A Review of the Vicki Swan & Jonny Dyer CD
(WildGoose Studios WGS324CD)
by Vicki Swan & Jonny Dyer
This review is written by Dai Woosnam, firstname.lastname@example.org, 7/05
These two free spirits are two-thirds of the group
“Serious Kitchen” who produced a serious album that I had the pleasure
to review a couple of years ago. So when this album came my way, I
naturally inserted the album into the CD player with greater alacrity
And so dear Reader, you will want to know if I found it a rewarding
experience. Well before I answer that question, let me first detail
some of the content.
It's a mix of the traditional and the contemporary (mainly self-penned
instrumentals by Jonny), and a similar mix between song and
instrumental (with the emphasis more on the latter).
The voices blend together pretty well: the instruments however blend
together SUBLIMELY. Vicki's Scottish smallpipes are so persuasive that
they almost make me want to dash out and buy a set! Jonny's guitar
always gives her room to express herself: not just on her pipes but on
her mesmeric flute also.
This is a very pleasant album on the ear. (“Pleasant? Isn't that
damning with faint praise?”) No, it is emphatically not. Trust me, it
is not easy to find an album to fit every mood, but I reckon this is
As I say, their voices harmonise well. As befits WildGoose, the sound
quality is top-notch: every breath and every nuance in the melody and
lyric comes through in vivid Technicolor. And this duo makes the most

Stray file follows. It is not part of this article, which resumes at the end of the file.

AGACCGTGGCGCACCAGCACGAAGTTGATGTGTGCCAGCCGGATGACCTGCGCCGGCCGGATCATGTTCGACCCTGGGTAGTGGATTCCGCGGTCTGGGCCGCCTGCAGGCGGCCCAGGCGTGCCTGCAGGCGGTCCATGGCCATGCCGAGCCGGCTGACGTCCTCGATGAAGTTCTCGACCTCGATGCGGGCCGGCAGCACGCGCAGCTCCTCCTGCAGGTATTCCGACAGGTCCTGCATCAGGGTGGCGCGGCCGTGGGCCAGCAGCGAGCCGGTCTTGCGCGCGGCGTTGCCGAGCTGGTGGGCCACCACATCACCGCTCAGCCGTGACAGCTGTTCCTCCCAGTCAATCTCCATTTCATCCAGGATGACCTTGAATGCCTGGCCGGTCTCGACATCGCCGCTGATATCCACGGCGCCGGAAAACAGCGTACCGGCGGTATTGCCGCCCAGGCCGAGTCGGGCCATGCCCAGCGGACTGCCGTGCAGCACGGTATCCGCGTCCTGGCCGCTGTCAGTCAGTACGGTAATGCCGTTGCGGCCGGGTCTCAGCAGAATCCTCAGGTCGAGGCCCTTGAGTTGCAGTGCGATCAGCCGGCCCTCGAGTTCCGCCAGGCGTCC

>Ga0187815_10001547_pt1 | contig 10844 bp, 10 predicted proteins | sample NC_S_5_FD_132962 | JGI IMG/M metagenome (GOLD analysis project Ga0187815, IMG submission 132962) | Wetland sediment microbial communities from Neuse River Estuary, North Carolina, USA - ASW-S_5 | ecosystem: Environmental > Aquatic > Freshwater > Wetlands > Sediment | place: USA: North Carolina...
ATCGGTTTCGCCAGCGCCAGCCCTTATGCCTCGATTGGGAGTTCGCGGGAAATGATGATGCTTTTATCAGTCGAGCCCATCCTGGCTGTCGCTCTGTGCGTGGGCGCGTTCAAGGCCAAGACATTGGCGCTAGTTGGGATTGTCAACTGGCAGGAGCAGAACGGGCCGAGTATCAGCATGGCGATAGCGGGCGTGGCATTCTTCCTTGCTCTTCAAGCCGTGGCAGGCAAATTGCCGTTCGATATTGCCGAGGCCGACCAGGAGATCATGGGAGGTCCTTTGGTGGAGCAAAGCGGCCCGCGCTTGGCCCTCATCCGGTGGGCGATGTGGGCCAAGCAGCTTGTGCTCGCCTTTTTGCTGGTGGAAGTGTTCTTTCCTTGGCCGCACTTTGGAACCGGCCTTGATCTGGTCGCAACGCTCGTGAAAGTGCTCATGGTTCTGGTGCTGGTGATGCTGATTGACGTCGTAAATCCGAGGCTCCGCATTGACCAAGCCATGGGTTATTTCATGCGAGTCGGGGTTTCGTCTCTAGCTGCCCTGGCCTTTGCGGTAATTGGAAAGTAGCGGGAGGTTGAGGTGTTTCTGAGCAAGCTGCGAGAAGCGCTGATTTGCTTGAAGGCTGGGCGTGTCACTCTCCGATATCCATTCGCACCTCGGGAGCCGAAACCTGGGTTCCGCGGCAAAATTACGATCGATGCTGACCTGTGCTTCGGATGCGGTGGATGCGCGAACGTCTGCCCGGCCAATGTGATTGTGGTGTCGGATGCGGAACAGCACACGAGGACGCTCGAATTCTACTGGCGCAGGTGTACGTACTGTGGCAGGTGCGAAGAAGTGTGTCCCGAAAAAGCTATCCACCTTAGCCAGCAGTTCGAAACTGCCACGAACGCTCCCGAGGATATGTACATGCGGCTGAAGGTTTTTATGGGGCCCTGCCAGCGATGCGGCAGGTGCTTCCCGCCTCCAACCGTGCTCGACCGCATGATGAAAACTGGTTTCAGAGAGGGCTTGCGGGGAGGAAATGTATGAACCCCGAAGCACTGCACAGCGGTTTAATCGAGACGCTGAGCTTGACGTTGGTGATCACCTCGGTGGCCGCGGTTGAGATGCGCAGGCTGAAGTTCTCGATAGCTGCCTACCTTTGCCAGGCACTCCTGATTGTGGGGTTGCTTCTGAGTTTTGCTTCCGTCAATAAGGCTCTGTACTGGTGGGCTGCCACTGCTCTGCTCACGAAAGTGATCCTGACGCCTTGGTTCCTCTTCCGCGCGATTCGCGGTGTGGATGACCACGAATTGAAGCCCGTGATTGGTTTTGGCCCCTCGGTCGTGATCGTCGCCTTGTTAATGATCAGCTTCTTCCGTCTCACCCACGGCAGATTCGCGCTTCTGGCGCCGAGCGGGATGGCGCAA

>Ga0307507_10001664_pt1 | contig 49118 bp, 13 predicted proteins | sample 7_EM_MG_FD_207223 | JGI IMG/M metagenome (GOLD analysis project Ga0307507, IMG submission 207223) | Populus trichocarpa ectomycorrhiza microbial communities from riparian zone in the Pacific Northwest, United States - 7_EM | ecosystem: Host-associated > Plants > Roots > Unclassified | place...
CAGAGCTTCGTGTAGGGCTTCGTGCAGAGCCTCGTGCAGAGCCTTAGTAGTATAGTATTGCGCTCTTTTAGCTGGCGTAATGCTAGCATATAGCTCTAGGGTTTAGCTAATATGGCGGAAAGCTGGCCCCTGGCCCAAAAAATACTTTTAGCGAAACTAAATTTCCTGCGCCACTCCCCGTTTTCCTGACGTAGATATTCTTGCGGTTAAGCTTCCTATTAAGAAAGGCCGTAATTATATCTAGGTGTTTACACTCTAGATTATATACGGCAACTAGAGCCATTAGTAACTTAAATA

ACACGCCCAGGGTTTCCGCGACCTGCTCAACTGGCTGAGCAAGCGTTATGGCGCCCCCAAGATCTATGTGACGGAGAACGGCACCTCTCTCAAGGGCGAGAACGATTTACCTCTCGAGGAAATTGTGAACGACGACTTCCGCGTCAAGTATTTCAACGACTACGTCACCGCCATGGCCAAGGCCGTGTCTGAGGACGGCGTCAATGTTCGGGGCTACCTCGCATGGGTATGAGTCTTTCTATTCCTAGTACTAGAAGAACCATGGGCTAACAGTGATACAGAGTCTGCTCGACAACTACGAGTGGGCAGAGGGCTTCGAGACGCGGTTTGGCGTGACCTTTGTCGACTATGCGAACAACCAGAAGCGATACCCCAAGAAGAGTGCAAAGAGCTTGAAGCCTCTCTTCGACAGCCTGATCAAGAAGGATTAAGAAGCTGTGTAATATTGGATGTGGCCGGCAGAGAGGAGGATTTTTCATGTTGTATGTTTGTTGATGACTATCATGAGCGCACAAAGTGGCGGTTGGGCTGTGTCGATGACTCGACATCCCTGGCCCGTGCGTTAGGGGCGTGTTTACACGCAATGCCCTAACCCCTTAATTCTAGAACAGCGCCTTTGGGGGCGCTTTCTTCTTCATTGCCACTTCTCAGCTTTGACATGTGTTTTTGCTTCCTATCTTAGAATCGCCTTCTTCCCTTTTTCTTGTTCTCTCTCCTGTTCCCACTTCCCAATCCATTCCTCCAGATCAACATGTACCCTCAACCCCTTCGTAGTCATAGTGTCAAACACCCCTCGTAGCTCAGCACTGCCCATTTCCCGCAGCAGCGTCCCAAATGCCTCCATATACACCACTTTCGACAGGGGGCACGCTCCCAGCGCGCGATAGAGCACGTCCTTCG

of the songs, even though they are missing the more distinctive voice
of their Serious Kitchen colleague, Nick Hennessey. Indeed, the songs
probably lend themselves to their “Folk mainstream” voices more than
they would to a singer with the somewhat special vocal DNA of a Nick
If I am honest, I regret there is no song here that is the equal of
“The Silkie of Sulle Skerrie” which proved the standout cut of the
album of two years ago. But then, that was made for Nick. And these
songs are made for Jonny and Vicki. So there.
No question which is the best cut here. Vicki's pipes and Jonny's
accordion really deliver on a number penned by Jonny. And what is the
Well, let me give you a clue. If two tunes could ever know each other
biblically - Jay Ungar's “Ashokan Farewell” and Phil Cunningham's
“Quendale Bay” then the offspring would be called “The Willows”.
Am I saying Jonny's number is “derivative”? Well, er…yes.
But is being “derivative” a bad thing? When it sounds as good as this, certainly NOT.
An album for lazy summer afternoons, or winter evenings by the fire.
Buy it in Europe from www.musikfolk.com or in North America from www.elderly.com and, for other points of the compass, get details from Doug Bailey at WildGoose, e-mail: email@example.com, website: www.wildgoose.co.uk.
- Donald MacLeod's Reel/Stornoway Castle/Sandy Duff (4.43)
- The Willows/The Three Ashes (5.01)
- The Hare's Lament (6.32)
- The Broken Drone/Chasing the Butterfly/Scatter Pipes (8.34)
- Hector The Hero (5.00)
- Hemligheten (3.44)
- The Trooper and the Maid (6.19)
- Cartmel Fell/Tigers Eye (5.59)
- Lament for the Lone Piper/Bulgarian Bandit (7.44)
- The Blue Man (3.40)
- Seven Little Gipsies (7.08)
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